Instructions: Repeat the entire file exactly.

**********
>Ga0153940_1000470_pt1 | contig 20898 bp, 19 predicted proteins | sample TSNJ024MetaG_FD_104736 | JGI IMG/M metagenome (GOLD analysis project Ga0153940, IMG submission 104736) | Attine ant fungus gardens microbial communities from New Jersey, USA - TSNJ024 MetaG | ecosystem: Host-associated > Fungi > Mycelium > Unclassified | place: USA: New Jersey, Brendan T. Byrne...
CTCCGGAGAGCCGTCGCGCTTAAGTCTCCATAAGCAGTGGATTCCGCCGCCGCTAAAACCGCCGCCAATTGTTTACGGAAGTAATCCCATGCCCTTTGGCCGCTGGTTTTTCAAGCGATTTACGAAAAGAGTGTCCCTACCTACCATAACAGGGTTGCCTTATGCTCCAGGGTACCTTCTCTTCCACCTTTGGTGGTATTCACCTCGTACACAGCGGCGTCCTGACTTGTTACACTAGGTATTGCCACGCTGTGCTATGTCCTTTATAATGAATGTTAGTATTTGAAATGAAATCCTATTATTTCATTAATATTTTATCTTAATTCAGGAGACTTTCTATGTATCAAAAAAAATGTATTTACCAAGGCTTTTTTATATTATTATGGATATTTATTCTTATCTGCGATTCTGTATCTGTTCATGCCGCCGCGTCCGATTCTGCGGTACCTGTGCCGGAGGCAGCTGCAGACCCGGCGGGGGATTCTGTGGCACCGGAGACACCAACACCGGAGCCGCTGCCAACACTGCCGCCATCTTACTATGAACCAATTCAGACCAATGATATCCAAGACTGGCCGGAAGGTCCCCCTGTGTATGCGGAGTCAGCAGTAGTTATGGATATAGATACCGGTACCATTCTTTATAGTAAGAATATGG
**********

>Ga0153940_1000470_pt1 | contig 20898 bp, 19 predicted proteins | sample TSNJ024MetaG_FD_104736 | JGI IMG/M metagenome (GOLD analysis project Ga0153940, IMG submission 104736) | Attine ant fungus gardens microbial communities from New Jersey, USA - TSNJ024 MetaG | ecosystem: Host-associated > Fungi > Mycelium > Unclassified | place: USA: New Jersey, Brendan T. Byrne...
CTCCGGAGAGCCGTCGCGCTTAAGTCTCCATAAGCAGTGGATTCCGCCGCCGCTAAAACCGCCGCCAATTGTTTACGGAAGTAATCCCATGCCCTTTGGCCGCTGGTTTTTCAAGCGATTTACGAAAAGAGTGTCCCTACCTACCATAACAGGGTTGCCTTATGCTCCAGGGTACCTTCTCTTCCACCTTTGGTGGTATTCACCTCGTACACAGCGGCGTCCTGACTTGTTACACTAGGTATTGCCACGCTGTGCTATGTCCTTTATAATGAATGTTAGTATTTGAAATGAAATCCTATTATTTCATTAATATTTTATCTTAATTCAGGAGACTTTCTATGTATCAAAAAAAATGTATTTACCAAGGCTTTTTTATATTATTATGGATATTTATTCTTATCTGCGATTCTGTATCTGTTCATGCCGCCGCGTCCGATTCTGCGGTACCTGTGCCGGAGGCAGCTGCAGACCCGGCGGGGGATTCTGTGGCACCGGAGACACCAACACCGGAGCCGCTGCCAACACTGCCGCCATCTTACTATGAACCAATTCAGACCAATGATATCCAAGACTGGCCGGAAGGTCCCCCTGTGTATGCGGAGTCAGCAGTAGTTATGGATATAGATACCGGTACCATTCTTTATAGTAAGAATATGG